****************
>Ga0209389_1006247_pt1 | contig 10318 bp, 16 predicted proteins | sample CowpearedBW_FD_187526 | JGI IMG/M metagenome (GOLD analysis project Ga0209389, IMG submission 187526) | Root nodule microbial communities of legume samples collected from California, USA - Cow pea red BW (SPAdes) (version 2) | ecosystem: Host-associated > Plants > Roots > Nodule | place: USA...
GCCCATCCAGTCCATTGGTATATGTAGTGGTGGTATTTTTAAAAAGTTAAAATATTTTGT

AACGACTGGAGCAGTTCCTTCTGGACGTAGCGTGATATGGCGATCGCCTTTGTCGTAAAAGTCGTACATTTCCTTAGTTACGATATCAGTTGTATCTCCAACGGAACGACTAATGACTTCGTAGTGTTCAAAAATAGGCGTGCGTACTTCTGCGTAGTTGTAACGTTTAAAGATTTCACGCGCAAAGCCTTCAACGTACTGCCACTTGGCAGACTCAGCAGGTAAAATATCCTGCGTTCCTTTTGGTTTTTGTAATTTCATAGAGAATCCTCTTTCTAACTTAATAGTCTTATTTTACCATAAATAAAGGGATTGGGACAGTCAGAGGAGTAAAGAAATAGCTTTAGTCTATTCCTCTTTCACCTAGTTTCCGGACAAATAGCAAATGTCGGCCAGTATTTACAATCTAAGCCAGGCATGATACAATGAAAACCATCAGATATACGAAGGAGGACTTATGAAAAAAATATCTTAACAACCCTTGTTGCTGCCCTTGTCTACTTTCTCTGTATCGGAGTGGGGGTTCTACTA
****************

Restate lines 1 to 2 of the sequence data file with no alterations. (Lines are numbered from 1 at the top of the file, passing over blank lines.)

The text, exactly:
>Ga0209389_1006247_pt1 | contig 10318 bp, 16 predicted proteins | sample CowpearedBW_FD_187526 | JGI IMG/M metagenome (GOLD analysis project Ga0209389, IMG submission 187526) | Root nodule microbial communities of legume samples collected from California, USA - Cow pea red BW (SPAdes) (version 2) | ecosystem: Host-associated > Plants > Roots > Nodule | place: USA...
GCCCATCCAGTCCATTGGTATATGTAGTGGTGGTATTTTTAAAAAGTTAAAATATTTTGT